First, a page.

The recent blackout of an NBC affiliate that prevented thousands of DirecTV subscribers from enjoying NFL games calls to mind so many football idioms: Obviously, someone dropped the ball, but was it a fumble or did the opposing team run interference?
This being the pay-TV industry, that naturally depends on whom you ask. The three-week blackout, which came to an end Sunday, affected an estimated 200,000 DirecTV subscribers in the Salt Lake City area when KSL-TV, an NBC affiliate there, went dark. The disruption began Aug. 21 after contract negotiations broke down and the two sides could not reach an agreement on “retransmission consent” fees -- the fees pay-TV providers pay to broadcasters for the right to carry their signals.
The dispute initially received little attention, but things got serious last Thursday when DirecTV subscribers found themselves unable to watch the NFL opener between the New England Patriots and the Pittsburgh Steelers on NBC Channel 5 in Utah.
— Joe Myers (@joeartdotcom) September 10, 2015
Panic escalated as NBC prepared to air its first episode of “Sunday Night Football” and thousands of fans were faced with the possibility of missing the game between the New York Giants and the Dallas Cowboys. All was seemingly right with the world when, late Saturday night, KSL-TV announced it reached an eleventh-hour agreement with DirecTV and service was being restored. But some viewers continued to report outages into Sunday, forcing the question of culpability into the spotlight.
On Monday, TVFreedom.org, a Washington-based advocacy organization for broadcasters, released a harsh statement blaming the signal disruption on “technical glitches” and saying it speaks to the need for cable and satellite TV providers to improve their infrastructure.
“Yesterday’s service outages on DirecTV, especially for football fans trying to tune in to highly anticipated Week 1 NFL games, are yet another example of the thousands of ‘blackouts’ on satellite TV and cable systems that occur yearly due to poor service quality and bad weather,” said Robert Kenny, a spokesman for TVFreedom.org.
Not so fast, says DirecTV. Reached for comment Monday, Darris Gringeri, a spokesman for the satellite TV provider, said the blackout was the result of KSL having revoked DirecTV’s access. “It was not a technical glitch,” he said. “Bonneville International, owner of KSL, demanded that we remove the signal as contract negotiations were taking place.”
In a follow-up email, Kenny accused DirecTV of downplaying the company’s technical problems. He cited news reports indicating outages over the weekend that were not confined to those related to the contract dispute. “Unfortunately, DirecTV would rather play loose with the facts instead of addressing whatever issues may have caused the blackouts for their customers,” he said.
The website TVPredictions.com had previously reported about local outages, saying they occurred in the Southeast on Thursday and then again on Sunday, scattered throughout the country. The outages appeared to last less than an hour, said Phillip Swann, the website’s publisher.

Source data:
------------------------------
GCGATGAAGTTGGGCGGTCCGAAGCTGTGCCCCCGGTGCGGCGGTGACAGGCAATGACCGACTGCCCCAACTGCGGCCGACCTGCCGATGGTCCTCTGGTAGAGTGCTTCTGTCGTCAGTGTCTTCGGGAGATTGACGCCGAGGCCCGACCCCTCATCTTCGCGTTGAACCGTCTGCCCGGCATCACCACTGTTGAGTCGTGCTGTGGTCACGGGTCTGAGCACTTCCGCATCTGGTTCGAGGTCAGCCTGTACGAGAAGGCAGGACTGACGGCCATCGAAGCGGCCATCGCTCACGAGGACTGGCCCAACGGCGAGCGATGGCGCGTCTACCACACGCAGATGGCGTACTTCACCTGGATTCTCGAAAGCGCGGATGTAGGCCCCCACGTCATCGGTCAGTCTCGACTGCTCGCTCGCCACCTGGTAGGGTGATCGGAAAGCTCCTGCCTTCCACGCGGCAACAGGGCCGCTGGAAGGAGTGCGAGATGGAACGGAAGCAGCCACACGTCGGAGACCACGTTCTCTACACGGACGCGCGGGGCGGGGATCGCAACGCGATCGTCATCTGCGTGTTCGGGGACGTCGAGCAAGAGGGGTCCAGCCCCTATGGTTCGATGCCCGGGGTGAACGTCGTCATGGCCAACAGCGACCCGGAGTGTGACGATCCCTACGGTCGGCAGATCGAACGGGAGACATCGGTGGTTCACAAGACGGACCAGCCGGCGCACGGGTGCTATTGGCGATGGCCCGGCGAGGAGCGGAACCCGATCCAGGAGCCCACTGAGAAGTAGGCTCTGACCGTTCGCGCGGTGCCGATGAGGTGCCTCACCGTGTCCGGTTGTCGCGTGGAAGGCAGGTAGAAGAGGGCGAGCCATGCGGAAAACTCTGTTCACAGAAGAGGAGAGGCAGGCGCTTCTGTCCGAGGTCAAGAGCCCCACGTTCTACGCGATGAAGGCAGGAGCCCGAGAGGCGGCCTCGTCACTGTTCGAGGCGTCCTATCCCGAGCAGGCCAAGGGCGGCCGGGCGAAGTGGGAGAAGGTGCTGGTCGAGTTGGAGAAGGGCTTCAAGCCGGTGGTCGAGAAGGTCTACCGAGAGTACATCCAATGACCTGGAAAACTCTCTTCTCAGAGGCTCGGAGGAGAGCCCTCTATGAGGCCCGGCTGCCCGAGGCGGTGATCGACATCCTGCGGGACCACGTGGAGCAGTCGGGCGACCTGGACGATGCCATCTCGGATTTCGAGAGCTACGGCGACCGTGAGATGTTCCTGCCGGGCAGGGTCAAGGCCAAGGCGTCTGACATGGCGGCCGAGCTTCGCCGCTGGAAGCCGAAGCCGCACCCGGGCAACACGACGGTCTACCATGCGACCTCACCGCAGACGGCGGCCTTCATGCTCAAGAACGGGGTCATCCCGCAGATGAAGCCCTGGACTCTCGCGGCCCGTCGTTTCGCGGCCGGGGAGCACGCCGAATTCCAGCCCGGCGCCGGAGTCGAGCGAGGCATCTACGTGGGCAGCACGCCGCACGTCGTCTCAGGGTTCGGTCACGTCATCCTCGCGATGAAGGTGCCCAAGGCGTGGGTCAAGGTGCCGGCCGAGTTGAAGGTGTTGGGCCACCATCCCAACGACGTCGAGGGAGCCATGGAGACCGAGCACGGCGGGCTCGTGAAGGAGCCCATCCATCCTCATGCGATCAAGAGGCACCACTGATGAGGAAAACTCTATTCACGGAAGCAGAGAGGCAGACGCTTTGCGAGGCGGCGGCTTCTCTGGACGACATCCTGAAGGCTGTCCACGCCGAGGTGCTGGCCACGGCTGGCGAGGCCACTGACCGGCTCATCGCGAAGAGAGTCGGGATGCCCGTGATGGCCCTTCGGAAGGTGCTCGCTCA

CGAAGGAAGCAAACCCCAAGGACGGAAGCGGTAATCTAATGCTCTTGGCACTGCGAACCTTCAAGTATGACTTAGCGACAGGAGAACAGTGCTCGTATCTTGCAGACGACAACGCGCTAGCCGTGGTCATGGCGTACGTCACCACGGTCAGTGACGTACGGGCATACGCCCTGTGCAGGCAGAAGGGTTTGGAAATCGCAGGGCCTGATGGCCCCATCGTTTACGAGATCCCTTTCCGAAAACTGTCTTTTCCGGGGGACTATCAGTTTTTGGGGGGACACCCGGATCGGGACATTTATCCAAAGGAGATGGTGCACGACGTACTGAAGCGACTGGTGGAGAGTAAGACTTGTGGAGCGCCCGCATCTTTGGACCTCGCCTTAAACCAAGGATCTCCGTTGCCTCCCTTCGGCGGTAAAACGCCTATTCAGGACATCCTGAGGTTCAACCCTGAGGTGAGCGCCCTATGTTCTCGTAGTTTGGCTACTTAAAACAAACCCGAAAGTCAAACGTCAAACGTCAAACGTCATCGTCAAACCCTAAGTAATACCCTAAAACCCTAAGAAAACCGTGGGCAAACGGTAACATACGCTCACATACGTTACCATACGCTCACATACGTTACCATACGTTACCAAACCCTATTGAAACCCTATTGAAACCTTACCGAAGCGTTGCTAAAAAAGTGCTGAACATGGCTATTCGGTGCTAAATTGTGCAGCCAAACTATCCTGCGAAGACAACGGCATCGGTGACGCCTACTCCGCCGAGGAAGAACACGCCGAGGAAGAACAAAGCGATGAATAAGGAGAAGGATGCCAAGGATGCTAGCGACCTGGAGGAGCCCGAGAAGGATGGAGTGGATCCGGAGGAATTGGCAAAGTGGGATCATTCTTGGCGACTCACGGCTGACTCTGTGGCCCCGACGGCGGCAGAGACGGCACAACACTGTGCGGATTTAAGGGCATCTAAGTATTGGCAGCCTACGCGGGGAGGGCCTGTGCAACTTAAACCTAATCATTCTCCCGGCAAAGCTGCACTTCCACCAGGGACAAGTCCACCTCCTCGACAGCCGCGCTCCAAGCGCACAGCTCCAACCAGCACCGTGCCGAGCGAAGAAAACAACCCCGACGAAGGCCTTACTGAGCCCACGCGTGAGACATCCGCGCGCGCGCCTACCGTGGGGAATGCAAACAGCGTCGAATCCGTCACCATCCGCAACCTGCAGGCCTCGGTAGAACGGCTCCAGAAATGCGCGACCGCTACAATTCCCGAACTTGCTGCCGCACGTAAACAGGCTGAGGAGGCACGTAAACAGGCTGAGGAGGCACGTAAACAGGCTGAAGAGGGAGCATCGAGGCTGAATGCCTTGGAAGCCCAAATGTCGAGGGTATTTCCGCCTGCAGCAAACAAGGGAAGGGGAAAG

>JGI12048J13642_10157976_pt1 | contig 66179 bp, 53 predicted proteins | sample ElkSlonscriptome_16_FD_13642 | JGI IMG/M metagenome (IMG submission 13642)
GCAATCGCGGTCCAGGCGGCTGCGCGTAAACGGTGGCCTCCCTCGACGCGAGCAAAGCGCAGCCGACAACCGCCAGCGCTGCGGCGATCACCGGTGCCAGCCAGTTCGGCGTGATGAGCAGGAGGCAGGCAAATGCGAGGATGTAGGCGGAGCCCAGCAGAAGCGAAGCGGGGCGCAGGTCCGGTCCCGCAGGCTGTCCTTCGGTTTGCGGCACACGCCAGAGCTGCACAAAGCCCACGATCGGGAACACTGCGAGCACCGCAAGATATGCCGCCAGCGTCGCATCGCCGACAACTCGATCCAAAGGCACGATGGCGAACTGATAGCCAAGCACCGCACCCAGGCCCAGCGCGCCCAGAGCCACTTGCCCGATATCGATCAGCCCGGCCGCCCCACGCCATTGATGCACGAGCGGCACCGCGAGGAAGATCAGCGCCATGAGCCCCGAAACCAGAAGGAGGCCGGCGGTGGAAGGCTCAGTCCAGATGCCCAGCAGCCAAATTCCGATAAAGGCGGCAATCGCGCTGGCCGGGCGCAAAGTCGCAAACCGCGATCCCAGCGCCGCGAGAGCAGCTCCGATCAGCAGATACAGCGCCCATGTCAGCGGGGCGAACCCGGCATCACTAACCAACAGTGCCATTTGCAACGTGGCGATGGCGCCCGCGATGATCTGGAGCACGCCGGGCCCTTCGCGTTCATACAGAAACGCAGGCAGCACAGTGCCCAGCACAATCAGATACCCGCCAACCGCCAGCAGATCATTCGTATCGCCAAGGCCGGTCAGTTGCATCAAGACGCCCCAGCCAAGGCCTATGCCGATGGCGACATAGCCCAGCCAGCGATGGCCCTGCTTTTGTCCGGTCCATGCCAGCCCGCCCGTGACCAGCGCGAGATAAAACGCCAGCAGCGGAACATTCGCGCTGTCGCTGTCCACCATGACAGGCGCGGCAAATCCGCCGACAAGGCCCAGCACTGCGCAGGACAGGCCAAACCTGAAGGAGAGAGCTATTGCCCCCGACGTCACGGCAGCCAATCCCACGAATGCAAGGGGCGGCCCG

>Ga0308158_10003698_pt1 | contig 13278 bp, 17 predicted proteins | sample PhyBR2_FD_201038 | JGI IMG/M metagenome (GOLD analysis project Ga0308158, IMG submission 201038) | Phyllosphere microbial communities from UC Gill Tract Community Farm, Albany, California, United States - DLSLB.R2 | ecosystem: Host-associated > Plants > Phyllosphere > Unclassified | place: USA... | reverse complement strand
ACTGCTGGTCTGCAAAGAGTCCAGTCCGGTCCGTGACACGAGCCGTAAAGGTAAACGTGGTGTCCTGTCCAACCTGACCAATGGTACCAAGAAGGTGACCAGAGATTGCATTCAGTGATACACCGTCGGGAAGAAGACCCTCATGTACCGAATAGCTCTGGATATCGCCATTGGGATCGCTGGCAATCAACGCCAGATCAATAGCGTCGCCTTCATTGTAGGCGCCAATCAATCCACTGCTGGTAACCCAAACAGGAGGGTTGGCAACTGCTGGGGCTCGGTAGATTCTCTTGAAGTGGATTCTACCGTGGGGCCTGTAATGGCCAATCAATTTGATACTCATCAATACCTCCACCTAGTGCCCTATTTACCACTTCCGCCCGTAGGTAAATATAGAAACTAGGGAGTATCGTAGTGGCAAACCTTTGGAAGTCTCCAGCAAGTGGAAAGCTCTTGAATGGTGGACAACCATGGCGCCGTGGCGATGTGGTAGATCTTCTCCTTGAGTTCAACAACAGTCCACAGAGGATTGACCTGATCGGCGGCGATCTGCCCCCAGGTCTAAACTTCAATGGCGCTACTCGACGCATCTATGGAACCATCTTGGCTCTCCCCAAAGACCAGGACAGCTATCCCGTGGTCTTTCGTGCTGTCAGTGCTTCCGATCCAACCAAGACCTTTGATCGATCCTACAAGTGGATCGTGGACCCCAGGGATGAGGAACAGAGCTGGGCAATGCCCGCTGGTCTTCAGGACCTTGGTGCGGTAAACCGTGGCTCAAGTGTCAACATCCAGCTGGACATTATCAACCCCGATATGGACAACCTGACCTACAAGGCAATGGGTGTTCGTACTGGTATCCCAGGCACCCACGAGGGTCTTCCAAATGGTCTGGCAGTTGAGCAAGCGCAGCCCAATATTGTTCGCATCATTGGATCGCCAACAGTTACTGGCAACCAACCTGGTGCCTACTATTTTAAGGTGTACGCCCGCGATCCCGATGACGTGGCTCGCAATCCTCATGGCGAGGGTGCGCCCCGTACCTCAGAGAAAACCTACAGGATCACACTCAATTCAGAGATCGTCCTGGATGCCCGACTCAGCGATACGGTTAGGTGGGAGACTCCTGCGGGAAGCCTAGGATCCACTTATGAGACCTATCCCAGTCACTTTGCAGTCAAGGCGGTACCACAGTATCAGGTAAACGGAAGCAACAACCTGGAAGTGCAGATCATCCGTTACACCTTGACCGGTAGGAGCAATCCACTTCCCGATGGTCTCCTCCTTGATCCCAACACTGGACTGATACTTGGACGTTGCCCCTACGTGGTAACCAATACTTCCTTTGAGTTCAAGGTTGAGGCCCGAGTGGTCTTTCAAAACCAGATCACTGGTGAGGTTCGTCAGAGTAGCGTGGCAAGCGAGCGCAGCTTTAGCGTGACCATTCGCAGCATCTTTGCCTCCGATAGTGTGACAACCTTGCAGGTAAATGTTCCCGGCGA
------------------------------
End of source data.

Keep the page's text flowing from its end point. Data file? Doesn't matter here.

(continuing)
Kenny said the website DownDetector.com showed interruptions outside the affected service area in Utah, while complaints on Twitter revealed viewers were having trouble signing up for DirecTV’s NFL Sunday Ticket, an issue DirecTV acknowledged.
To a large extent, the finger-pointing and blame games between broadcasters and providers are par for the course for TV carriage disputes. When channels go dark, the two sides typically engage in vicious public barbs, with each side blaming the other for disruptions in service.
But the stakes are much higher these days for broadcast affiliates, whose skyrocketing retransmission fees have gotten the attention of federal regulators. Earlier this month, the Federal Communications Commission voted to review the rules governing retransmission consent negotiations, and pay-TV providers have been urging the agency to revamp the current regulations, which date back to the 1992 Cable Act.
Providers say the fees have gotten out of control over the last decade as bargaining power has shifted in favor of network affiliates -- a particular issue during football season when stations know viewers will be anticipating big games. In a filing to the FCC this summer, an advocacy group for the cable and satellite industry said retrans fees mushroomed 8,600 percent between 2005 and 2012, and consumers are feeling those costs in their cable bills.
In postings on the KSL-TV website last week, Tanya Vea, the station’s general manager, insisted KSL was asking for fair compensation.
“I guarantee you KSL is not asking for anything excessive in this negotiation,” Vea wrote. “I already pay a lot for DirecTV and, like many of you have expressed, am also not interested in having my bill increase.”
With service restored as of Sunday, all is right in Utah again, but the threat of disputes loom throughout the country. Football fans, be prepared to carry the ball. And maybe the rabbit ears.